Bill Gates wrote an essay entitled “Content is King” in January of 1996. 22 years later, content is still king. Customer-facing content is being generated at an incredible pace across multiple departments within an organization, which has caused a lot of pain around the management, structure, and delivery of this content – even for those using robust Content Management Systems (CMS).

Content-as-a-Service (CaaS) is a relatively new approach to this challenge that our team has recently been helping clients towards. Let’s look at a brief overview of CaaS and uncover the reasons your organization should be thinking about implementing a CaaS strategy.

What is Content-as-a-Service?

CaaS is defined in various ways across the Internet. It is also commonly conflated with terms like “Headless CMS” and “Decoupled CMS”, but in reality, both of these are just forms of CaaS. In its purest form, CaaS means that the Content Management functions of an organization are centralized into a single system that can be used regardless of delivery medium/mechanism.

Headless CMS and Decoupled CMS are both terms to describe different implementations of a CaaS strategy. In a Headless CMS implementation, the CMS is only responsible for the management of the content and has no delivery mechanism. In a Decoupled CMS, the CMS is responsible for both the management and delivery functions, but there is a clear logical distinction in those services and the content is easily consumable (usually via a REST API) by other systems as in a headless CMS. In a Decoupled CMS, the Management tier is the CaaS component for purposes of talking about advantages below.

Why use Content-as-a-Service?

Omnichannel Content Delivery

In the beginning, CMSs were primarily concerned with delivering browser-based content over the Internet to computers. Over the past 10 years, we’ve seen an exponential rise in the types of devices that can consume content. There’s obviously the mobile web (which a traditional CMS doesn’t have too much of a problem handling), but there are now also numerous IoT devices, mobile applications, print, video, AR/VR, bots, etc. CaaS is a good first step in helping to ensure that messaging is consistent across devices with the least amount of rework or duplication.

Custom Web Applications with Content

Traditional Web CMSs work well for static websites/blog applications, but merging custom web application functionality with content has always been problematic. Often when building a website using a CMS you may have website pages that combine content with functional applications, and if you use the CMS product’s built-in content rendering functionality, you end up having two different JavaScript frameworks / libraries in use on that page impacting the overall user experience. By leveraging a headless CMS approach, you do not face such limitations and can achieve a completely seamless experience where the end user cannot tell any difference between content delivery and custom functionality.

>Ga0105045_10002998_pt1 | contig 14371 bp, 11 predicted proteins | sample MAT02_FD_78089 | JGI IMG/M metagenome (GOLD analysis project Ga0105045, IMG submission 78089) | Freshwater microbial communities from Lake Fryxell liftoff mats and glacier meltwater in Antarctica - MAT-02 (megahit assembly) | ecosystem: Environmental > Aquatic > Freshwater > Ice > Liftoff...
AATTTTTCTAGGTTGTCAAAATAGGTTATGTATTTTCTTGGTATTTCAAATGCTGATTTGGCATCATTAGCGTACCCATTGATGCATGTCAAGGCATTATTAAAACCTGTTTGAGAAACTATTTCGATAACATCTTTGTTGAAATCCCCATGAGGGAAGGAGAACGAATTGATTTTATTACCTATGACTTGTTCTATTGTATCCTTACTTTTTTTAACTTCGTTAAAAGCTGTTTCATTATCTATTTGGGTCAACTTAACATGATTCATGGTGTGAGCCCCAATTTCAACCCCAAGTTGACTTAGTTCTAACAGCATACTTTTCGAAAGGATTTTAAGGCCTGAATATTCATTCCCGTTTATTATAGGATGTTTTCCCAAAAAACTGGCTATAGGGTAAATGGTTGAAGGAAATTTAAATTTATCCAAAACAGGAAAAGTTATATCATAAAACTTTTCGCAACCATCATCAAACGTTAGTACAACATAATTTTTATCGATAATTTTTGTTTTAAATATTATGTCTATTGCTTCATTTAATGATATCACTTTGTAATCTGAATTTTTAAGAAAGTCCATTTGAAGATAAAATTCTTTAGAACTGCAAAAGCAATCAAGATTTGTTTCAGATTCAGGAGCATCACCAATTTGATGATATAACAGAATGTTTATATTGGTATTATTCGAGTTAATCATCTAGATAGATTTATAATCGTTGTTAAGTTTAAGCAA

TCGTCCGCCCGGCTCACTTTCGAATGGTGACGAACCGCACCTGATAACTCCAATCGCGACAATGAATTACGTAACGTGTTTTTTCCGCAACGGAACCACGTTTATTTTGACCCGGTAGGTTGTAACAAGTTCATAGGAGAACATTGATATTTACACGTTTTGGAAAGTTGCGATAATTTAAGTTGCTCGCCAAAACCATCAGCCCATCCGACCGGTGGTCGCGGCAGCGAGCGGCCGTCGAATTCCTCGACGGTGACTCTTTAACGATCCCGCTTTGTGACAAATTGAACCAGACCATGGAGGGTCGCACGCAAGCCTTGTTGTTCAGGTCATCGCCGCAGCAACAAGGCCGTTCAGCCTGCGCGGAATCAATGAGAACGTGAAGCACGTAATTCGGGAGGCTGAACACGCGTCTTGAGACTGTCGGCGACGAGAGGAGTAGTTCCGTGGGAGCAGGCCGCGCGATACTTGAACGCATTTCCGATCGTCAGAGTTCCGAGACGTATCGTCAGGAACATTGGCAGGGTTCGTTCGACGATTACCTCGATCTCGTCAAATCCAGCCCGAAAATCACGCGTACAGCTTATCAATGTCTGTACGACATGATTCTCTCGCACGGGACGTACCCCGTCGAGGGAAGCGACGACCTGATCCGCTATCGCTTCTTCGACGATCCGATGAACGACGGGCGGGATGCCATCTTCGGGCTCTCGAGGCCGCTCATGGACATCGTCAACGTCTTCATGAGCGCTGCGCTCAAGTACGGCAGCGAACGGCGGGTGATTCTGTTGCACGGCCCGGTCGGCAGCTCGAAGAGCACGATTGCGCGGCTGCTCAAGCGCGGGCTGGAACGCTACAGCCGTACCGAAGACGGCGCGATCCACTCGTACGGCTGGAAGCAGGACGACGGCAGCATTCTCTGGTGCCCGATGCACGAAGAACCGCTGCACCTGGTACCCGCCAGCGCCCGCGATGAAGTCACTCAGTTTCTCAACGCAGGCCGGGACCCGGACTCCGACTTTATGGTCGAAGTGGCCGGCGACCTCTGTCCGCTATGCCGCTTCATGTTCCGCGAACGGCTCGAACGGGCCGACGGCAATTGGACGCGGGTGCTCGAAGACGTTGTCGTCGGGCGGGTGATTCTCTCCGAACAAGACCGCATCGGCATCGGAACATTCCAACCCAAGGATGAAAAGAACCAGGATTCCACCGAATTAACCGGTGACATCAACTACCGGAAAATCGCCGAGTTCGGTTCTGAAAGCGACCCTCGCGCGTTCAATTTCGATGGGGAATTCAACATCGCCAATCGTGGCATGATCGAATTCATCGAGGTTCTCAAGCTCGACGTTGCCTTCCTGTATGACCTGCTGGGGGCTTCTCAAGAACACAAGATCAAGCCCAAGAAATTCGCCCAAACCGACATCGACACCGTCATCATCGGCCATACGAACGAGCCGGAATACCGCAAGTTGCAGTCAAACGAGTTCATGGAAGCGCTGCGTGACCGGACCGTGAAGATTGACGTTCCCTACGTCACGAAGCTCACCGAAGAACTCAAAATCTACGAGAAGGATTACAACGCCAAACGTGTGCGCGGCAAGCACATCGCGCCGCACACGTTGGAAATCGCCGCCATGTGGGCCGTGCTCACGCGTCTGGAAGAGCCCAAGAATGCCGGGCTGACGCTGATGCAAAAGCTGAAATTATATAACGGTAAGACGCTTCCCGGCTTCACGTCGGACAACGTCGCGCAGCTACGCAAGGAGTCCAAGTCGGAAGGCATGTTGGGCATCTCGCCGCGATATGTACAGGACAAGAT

Complete Control over Presentation

Traditional Web CMS platforms do not always allow for a fully customized design. While most CMSs have a sophisticated theming layer that allows you to customize the way your content is presented, there are usually a lot of requirements around: how your content is structured, what JavaScript frameworks you can use, or what programming language your templates would be coded in. Again, in the CaaS world, this is completely different. Since the CaaS is just the engine for storage and unformatted delivery, your web designers and developers will have full flexibility to create whatever they imagine. Using cutting-edge frameworks, programming languages, and design methodologies is easy when getting your content from a RESTful API.


Given that content is queried dynamically, personalization can be applied as needed. A CaaS system would only manage personalization rules and these rules can be channel specific or apply to multiple channels. For new delivery channels, the same APIs can be used or if a different API is needed, adding that service is less cumbersome than having to deploy another system.

Consolidated Analytics

In today’s Omnichannel world, knowing how content is performing can be increasingly difficult with disparate systems. For example, a piece of content might be shown on a traditional CMS via a browser, delivered directly in a mobile application, and have an excerpt displayed on an IoT device. In this case, the content marketer might have to look at three or four systems and aggregate statistics to see how their content is performing. In a CaaS world, all channel requests for content live in a centralized location.

Next Steps

As with all technology trends, CaaS is not for every use case, but if any of the above features address pain points in your organization or could provide value to your developers, content owners, or marketers, then doing more research on Content-as-a-Service is a good next step for you and your organization. Many CMS vendors have a way to run decoupled and there are a few pure-play Headless CMS vendors, if you want to dive into the technology further.

Ashish Bhutiani

Ashish Bhutiani


Ashish Bhutiani, CEO of Function1